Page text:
The year 2010 was marred by significant quality issues globally. Who could forget the Toyota recall of over eight million vehicles worldwide? Akio Toyoda’s statement, "we will improve the inspection process and respond faster to customers," summarizes the challenge well. Even a great automaker like Toyota cannot afford to overlook processes and performance improvements.
Information Technology (IT) has had innumerous catastrophes in the past. The CHAOS Report continues to highlight the alarming percentage of IT projects being shelved. Most organizations have a group or a task force that drives performance improvements; however, judging by the CHAOS Report, few have great success. Globally, IT setups continue to rely on testing to find most defects.
It is important that outsourcing organizations seek value from investments in service provider led improvement initiatives. Most sourcing organizations look for usage of a certain methodology by vendors. But, in spite of the best methodologies like Six Sigma, Lean, 8D and so on, high failure rates continue to haunt the industry. Asking the wrong questions results in the wrong answers. This article lists key questions that sourcing organizations need to ask to determine whether improvements from service providers are sustainable and able to deliver actual value.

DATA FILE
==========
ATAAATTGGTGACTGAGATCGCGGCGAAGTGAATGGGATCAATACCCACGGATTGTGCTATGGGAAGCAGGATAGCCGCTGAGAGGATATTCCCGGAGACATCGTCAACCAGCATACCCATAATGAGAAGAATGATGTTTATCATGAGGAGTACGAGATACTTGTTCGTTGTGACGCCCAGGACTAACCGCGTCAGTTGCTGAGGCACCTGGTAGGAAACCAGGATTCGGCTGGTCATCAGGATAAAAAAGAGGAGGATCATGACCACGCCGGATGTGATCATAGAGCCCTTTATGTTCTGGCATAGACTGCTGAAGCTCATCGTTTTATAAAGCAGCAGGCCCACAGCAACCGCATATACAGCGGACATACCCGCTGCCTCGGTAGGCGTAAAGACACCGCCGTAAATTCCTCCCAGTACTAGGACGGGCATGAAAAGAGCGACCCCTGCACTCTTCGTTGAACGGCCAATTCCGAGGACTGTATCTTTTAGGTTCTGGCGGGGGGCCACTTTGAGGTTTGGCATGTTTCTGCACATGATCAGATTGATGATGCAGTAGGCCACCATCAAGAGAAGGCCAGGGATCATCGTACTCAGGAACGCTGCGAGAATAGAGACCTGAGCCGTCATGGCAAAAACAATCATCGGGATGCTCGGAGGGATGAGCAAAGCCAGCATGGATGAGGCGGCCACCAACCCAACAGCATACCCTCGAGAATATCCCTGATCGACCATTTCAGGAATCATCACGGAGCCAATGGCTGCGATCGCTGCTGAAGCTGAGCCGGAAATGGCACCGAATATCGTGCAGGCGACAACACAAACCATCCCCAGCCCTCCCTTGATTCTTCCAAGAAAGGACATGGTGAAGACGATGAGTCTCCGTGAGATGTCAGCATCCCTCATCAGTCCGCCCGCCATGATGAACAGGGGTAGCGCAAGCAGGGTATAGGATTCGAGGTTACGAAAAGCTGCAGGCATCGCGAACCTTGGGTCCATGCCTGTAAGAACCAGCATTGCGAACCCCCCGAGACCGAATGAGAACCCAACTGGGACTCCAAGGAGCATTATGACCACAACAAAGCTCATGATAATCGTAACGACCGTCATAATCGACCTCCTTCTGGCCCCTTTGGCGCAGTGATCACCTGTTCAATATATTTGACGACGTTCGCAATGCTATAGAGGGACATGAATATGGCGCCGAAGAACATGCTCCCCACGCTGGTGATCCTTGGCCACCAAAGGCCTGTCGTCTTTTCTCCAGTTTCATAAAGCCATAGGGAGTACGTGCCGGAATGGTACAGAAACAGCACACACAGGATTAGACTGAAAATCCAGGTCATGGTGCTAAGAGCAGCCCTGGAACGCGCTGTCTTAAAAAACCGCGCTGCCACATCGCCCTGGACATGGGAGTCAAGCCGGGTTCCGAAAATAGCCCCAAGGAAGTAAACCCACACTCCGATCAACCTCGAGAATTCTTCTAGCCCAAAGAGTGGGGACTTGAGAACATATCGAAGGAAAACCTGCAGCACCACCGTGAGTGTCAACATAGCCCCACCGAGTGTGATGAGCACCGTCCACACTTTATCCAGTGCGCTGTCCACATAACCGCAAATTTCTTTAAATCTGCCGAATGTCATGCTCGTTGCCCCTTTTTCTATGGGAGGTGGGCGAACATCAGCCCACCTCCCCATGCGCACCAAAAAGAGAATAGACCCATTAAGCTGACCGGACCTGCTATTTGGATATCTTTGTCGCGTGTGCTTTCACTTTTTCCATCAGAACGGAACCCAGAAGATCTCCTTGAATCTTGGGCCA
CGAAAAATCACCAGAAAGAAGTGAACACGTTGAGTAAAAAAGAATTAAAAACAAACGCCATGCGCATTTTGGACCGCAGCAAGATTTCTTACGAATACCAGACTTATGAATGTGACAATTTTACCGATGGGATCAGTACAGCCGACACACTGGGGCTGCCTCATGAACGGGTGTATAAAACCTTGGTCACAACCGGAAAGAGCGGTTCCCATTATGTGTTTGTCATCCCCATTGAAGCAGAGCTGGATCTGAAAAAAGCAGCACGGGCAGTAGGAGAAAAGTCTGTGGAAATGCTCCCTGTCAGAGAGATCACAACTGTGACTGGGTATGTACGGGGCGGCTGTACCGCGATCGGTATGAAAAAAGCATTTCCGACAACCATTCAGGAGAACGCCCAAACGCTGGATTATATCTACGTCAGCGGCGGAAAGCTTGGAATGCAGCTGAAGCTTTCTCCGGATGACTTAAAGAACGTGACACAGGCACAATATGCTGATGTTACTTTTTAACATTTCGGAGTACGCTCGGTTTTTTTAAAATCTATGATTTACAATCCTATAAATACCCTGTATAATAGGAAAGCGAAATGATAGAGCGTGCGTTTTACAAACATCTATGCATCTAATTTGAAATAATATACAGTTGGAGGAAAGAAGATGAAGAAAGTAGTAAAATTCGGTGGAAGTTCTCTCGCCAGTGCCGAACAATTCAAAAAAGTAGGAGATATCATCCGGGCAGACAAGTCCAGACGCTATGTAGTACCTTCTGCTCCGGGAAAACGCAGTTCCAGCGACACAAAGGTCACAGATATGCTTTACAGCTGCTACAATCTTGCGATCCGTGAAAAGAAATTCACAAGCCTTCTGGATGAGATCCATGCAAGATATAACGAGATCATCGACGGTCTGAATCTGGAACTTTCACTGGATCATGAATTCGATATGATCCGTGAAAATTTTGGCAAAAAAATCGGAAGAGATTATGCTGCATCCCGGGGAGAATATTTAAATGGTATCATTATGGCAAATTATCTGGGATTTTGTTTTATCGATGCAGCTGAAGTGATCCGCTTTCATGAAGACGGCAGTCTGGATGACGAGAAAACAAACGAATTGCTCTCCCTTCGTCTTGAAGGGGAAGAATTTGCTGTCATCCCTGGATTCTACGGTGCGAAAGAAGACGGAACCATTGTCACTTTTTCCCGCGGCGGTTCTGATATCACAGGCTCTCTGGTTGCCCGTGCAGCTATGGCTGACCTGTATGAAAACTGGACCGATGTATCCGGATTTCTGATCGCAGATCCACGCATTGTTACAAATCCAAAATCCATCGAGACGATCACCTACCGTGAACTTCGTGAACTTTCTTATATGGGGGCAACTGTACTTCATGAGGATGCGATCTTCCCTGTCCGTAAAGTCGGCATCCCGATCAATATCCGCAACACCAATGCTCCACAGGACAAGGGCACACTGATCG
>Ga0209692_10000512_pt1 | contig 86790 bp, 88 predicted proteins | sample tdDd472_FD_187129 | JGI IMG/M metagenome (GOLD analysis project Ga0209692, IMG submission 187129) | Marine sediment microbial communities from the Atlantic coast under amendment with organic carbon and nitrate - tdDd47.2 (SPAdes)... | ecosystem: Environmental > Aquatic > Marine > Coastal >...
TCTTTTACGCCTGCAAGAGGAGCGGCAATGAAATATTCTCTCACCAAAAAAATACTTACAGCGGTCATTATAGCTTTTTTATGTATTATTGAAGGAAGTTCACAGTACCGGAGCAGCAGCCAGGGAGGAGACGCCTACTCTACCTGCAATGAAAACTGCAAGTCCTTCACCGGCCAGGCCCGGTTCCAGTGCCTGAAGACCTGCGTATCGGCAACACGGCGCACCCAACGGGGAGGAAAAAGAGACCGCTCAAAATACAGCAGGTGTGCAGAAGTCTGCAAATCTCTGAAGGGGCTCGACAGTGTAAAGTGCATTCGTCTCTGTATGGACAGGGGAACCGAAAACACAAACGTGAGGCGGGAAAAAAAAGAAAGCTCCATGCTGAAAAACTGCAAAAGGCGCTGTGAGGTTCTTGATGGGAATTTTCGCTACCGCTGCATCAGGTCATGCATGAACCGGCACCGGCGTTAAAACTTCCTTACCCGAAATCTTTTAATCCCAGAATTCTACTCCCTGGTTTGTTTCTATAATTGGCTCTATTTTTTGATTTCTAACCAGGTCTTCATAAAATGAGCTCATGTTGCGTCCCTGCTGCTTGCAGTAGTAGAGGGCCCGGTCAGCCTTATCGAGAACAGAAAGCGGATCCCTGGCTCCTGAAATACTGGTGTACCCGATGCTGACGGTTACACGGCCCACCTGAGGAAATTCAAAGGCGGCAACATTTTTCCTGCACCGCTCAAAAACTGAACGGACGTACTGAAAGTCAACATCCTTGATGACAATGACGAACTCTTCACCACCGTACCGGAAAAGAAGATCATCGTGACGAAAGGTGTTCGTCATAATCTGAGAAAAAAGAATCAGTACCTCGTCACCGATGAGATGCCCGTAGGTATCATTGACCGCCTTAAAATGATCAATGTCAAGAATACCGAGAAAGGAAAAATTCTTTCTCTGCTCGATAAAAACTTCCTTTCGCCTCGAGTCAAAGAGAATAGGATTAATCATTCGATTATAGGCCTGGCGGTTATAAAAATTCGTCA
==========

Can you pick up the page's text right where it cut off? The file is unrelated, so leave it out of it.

Is there agility in driving improvements?
I recently spoke with a professional playing the role of a change agent. He was part of a vendor project management group responsible for improving project performance. He described how difficult it was to define a set of measures, get buy-in from multiple stakeholders, track performance over months, and make subsequent improvements.
The entire cycle resulted in a 30-percent improvement of defect rates, but ended up taking a whopping one and a half years! The main challenge seemed to be sustaining stakeholder interest. Ironically, even after a 30-percent improvement, the group did not meet overall expectations and most of the team resigned.
Process improvement initiatives with shorter improvement cycles are far more successful. For example, bringing one key improvement in a short cycle and measuring its progress would have resulted in six to ten cycles in one and a half years resulting in more significant improvements. Success breeds success! Goals should drive any improvement program. Results need to be seen, preferably every month or at the very least every three months. Extended improvement initiatives have multiple cycles of re-scoping and re-planning that jeopardize stakeholder commitment. Always ask, "Are your improvement initiatives agile?"
Do improvements mean something to business teams?
I once reviewed a project with good in-process performance statistics; however, user feedback was dismal. All initiatives should start with a clear idea of user and stakeholder requirements. During a recent improvement review, my co-reviewer asked, "Can you present the results of your project to the business group, emphasizing its value?" Processes often get added and modified without a clear view of their eventual impact. Improvement initiatives should show specific and meaningful relevance to stakeholders. Which leads to the next question, "Are business user perspectives driving improvements?"